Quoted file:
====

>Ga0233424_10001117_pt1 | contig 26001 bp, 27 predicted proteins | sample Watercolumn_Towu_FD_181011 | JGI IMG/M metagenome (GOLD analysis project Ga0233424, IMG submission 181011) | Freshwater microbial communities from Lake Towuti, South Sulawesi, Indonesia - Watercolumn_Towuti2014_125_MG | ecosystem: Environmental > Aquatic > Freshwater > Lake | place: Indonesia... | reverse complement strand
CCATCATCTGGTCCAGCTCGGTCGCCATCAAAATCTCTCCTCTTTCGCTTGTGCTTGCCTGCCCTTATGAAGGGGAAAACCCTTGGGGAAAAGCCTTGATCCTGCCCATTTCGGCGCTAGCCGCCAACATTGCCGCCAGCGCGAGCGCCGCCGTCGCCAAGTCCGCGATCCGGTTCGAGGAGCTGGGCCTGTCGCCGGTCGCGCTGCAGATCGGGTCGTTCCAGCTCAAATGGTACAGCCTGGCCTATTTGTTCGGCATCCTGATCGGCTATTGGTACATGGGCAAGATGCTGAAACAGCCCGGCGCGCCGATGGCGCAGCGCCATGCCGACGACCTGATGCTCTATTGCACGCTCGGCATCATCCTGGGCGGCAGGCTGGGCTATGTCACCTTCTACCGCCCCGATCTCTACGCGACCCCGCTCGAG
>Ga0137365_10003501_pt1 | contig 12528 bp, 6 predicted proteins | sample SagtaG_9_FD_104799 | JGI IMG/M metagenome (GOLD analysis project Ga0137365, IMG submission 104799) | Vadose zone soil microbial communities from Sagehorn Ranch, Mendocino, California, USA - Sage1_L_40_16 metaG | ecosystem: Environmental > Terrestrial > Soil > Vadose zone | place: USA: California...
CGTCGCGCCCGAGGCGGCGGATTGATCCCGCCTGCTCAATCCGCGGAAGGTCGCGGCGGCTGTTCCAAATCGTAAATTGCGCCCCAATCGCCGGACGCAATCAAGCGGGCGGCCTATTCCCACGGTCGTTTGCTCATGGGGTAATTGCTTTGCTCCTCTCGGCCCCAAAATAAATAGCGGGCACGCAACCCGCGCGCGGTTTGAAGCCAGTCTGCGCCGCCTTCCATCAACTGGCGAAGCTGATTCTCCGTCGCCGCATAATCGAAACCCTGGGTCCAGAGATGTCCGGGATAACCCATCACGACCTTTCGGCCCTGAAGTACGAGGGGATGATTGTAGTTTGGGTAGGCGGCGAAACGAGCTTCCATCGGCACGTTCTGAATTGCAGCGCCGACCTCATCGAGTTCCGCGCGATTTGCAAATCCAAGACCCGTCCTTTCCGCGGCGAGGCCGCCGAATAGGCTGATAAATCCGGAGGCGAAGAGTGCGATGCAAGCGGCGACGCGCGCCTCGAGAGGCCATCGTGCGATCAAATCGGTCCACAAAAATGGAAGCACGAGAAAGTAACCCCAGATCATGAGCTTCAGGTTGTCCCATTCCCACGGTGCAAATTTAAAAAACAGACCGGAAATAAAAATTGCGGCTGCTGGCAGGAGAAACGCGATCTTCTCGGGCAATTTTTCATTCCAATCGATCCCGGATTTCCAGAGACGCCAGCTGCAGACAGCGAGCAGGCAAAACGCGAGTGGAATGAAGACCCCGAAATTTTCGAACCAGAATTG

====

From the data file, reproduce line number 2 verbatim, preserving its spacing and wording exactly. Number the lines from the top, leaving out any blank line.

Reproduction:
CCATCATCTGGTCCAGCTCGGTCGCCATCAAAATCTCTCCTCTTTCGCTTGTGCTTGCCTGCCCTTATGAAGGGGAAAACCCTTGGGGAAAAGCCTTGATCCTGCCCATTTCGGCGCTAGCCGCCAACATTGCCGCCAGCGCGAGCGCCGCCGTCGCCAAGTCCGCGATCCGGTTCGAGGAGCTGGGCCTGTCGCCGGTCGCGCTGCAGATCGGGTCGTTCCAGCTCAAATGGTACAGCCTGGCCTATTTGTTCGGCATCCTGATCGGCTATTGGTACATGGGCAAGATGCTGAAACAGCCCGGCGCGCCGATGGCGCAGCGCCATGCCGACGACCTGATGCTCTATTGCACGCTCGGCATCATCCTGGGCGGCAGGCTGGGCTATGTCACCTTCTACCGCCCCGATCTCTACGCGACCCCGCTCGAG